The 86-page report we had in front of us was from when the IT department did this back in 2008. Apparently, it has to be renewed every 3 years. Lucky us. The last time they did this, Culver and Michael Marassa’s name was on it, and they had the “Great Schools, Together” consortium to write out all the goals and academic justifications. Now we have a room full of building representatives that have no idea what is going on. And here is the funny part – the GST goals sound really lofty, really ambitious, the kinda of stuff you could win awards for. But where is the accountability? In fact, one bold person pointed out the complete lack of any ramifications of failing to meet these goals. Its all paperwork. The Feds just want us to jump through hoops, dot the ‘i’s and cross the ‘t’s. Nobody seems to care how we did on the goals from 2008. And I tell you, I literally laughed when I read the stuff about community engagement. Whoo boy!

About half-way through the meeting, I started thinking, why the heck aren’t Dr. Malito and Dr. Judy Weigand in the room, or at least tasked with some form of responsibility on this? This is right up their alleys; who better to tackle these tasks? I think it is really important to get the community on-board and on the same page, but we are just out of our league in some of these things. I mean, the GST, which was composed of several hundred folks from all walks of life (almost) and organized into various subcommittees and interacting in several different formats, set the bar really high in this particular exercise. And believe you me, I think a lot of good things came out of the GST, I just really am missing the follow-through.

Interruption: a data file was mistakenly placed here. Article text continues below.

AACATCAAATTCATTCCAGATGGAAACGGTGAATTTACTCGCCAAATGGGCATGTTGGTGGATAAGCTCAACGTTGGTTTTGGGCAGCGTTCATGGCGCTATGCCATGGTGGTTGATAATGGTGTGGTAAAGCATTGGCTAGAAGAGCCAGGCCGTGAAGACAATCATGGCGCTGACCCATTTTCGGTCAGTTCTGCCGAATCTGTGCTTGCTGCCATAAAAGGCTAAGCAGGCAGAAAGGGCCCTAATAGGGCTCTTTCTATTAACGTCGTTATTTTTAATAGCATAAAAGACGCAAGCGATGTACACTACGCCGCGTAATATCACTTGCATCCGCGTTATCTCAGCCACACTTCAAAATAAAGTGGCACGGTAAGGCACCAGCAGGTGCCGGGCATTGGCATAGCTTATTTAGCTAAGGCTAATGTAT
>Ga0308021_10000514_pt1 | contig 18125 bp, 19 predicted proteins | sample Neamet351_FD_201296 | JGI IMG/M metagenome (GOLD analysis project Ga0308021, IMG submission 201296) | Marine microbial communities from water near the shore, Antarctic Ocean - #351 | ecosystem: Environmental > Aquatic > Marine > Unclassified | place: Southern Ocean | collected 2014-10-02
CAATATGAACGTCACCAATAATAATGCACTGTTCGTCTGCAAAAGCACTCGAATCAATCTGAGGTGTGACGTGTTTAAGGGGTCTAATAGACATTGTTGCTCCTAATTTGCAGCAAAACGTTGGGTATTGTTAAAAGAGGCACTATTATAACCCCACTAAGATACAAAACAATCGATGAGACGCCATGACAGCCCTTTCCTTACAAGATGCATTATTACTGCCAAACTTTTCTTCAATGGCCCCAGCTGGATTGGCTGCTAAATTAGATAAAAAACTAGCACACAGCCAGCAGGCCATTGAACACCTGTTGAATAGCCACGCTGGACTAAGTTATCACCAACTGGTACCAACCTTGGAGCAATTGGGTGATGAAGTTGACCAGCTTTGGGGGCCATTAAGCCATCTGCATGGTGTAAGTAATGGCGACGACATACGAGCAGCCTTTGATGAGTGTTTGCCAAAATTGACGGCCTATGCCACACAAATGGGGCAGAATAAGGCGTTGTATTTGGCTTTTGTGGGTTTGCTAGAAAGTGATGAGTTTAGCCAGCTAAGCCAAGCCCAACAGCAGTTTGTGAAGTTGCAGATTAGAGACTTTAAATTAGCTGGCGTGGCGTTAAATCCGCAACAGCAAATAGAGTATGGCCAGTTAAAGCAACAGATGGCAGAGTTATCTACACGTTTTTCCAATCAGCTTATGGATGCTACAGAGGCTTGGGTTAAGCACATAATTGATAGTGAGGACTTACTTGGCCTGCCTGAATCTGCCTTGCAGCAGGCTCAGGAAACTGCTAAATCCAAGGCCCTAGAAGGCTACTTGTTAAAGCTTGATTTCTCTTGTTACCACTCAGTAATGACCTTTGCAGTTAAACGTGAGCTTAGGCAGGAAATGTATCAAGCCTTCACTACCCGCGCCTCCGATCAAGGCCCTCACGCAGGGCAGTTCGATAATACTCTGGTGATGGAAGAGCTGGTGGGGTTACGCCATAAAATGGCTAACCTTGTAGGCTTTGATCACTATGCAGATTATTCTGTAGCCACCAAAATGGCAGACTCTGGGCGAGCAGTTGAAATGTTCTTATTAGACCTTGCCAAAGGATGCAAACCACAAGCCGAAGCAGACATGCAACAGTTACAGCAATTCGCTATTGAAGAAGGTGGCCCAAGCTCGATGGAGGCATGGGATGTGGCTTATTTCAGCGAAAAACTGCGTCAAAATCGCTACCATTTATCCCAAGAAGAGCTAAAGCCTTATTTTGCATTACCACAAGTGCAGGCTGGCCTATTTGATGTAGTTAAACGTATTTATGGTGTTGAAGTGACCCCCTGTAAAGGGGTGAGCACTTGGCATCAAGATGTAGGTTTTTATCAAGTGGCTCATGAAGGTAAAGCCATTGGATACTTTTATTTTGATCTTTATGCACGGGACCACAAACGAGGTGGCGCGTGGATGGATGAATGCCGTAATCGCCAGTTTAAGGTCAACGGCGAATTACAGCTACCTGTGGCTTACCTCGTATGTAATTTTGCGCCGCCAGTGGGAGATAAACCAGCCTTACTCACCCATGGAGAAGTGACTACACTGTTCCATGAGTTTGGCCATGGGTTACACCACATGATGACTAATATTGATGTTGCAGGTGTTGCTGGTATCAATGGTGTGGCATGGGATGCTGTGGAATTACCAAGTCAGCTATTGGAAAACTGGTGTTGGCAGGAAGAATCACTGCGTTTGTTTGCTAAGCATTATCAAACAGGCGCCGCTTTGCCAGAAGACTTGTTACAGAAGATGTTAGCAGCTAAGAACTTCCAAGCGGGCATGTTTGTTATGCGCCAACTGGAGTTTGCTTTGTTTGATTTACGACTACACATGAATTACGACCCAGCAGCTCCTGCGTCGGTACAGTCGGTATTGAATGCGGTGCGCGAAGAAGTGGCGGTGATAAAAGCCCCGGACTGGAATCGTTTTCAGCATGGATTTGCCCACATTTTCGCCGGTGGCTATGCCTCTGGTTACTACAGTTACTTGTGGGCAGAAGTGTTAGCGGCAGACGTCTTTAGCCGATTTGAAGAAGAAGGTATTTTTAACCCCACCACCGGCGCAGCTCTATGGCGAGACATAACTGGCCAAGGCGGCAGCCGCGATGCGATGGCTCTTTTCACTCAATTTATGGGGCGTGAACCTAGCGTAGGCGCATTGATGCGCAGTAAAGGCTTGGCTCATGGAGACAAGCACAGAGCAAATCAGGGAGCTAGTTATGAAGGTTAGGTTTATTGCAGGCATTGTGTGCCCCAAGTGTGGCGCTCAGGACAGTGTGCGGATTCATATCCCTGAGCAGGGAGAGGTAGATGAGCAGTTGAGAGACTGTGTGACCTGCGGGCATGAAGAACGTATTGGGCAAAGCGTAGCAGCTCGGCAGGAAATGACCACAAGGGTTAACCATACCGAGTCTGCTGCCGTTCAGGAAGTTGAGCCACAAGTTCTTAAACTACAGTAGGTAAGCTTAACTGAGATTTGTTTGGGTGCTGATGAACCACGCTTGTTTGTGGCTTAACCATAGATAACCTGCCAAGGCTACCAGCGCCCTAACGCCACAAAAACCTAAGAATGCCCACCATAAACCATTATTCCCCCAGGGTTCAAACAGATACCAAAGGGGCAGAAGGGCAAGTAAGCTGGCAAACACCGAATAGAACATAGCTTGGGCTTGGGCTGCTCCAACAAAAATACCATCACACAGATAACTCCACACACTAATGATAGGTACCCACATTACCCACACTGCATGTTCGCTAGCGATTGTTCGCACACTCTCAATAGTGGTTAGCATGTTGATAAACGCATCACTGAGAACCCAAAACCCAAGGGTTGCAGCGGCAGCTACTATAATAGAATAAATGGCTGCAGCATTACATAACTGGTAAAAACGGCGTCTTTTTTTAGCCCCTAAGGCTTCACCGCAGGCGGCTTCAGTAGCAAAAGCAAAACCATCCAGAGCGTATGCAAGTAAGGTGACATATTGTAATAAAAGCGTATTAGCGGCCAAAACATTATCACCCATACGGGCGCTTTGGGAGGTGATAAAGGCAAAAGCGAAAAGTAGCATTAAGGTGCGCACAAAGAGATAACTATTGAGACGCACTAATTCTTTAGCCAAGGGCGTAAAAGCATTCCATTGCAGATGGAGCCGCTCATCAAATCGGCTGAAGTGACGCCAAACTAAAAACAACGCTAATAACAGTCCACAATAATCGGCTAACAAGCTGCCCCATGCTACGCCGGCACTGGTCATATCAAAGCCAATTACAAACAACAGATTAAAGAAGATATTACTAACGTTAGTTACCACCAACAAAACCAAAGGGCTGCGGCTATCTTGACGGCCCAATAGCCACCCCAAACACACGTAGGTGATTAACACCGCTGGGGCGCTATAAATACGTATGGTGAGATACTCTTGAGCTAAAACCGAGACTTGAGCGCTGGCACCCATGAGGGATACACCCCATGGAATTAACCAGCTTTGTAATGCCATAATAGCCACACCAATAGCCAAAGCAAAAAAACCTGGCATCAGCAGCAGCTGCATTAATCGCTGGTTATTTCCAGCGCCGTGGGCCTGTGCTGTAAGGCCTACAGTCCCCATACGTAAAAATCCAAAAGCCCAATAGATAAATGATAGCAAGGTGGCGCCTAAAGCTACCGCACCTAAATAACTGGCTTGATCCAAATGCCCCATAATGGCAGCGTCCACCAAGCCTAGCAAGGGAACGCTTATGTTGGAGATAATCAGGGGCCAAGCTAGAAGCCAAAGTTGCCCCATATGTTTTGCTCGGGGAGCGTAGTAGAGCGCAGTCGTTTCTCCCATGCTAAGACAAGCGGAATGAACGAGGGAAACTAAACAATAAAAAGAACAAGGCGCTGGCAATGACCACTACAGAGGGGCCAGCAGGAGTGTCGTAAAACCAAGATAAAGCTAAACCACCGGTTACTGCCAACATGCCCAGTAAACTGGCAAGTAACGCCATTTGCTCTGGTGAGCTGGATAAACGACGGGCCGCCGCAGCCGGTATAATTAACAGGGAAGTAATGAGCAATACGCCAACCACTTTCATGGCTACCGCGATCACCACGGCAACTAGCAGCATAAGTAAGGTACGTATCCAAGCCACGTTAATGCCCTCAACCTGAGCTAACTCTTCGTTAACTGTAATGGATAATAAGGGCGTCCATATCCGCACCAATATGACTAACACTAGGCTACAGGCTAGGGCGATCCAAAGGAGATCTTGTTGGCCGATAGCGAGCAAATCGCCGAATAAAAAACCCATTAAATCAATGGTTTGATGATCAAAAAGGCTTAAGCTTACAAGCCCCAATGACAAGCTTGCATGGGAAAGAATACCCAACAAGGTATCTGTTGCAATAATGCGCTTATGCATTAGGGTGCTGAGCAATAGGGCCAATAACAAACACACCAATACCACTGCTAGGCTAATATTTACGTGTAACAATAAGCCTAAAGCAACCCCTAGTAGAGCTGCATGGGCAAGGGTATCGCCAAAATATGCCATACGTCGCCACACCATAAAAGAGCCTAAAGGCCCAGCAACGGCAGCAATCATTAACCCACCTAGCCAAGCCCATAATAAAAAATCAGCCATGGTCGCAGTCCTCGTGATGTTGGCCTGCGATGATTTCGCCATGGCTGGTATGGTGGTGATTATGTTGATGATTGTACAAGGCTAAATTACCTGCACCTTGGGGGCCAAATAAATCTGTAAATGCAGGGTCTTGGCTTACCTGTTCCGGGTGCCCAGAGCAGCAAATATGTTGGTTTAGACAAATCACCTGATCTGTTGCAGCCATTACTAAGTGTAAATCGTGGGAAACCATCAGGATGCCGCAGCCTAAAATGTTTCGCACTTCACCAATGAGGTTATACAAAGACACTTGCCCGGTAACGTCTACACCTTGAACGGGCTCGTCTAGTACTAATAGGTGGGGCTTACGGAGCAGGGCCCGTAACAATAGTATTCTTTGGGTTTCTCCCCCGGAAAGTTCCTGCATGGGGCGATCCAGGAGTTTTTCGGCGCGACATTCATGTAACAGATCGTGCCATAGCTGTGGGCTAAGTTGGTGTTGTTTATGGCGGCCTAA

One of the oft-repeated sentiments (from the IT staff) was that the IT staff are way overworked. A topic of newly purchased computers that are supposed to be delivered to Jefferson and Stratton came up. Where are they? Do they even exist? Roger and Don (the other IT representative, whom I had not met before) belabored the point of having to work through several hundred computers, one at a time. I so wanted to ask “Doing what?!?” In an email, I did ask if the community can help. I am expecting them to come back with something along the lines of “No, this work is too complicated and only IT staff can do it”. Likewise, they can’t bother Wiegand or Malito to help fill in the grant form because they are too busy. Ok, I know first-hand that Dr. Bob Malito is working crazy hours. I know he is busy. But he told me me he loves digging into numbers and crunching stats. He is not a normal person. *grin* Even if he is too busy, he is going to find alternatives. He is like that – he doesn’t just give up.

To sum it up, I disliked the “meeting”. I disliked the projection of guilt and “urgency” from the IT staff unto the “volunteers” around the table. I appreciated the inside look of things, and I appreciate gaining a new understanding of what goes on behind the scenes. And I am glad that Grinnip is not 100% anti-wireless. 😀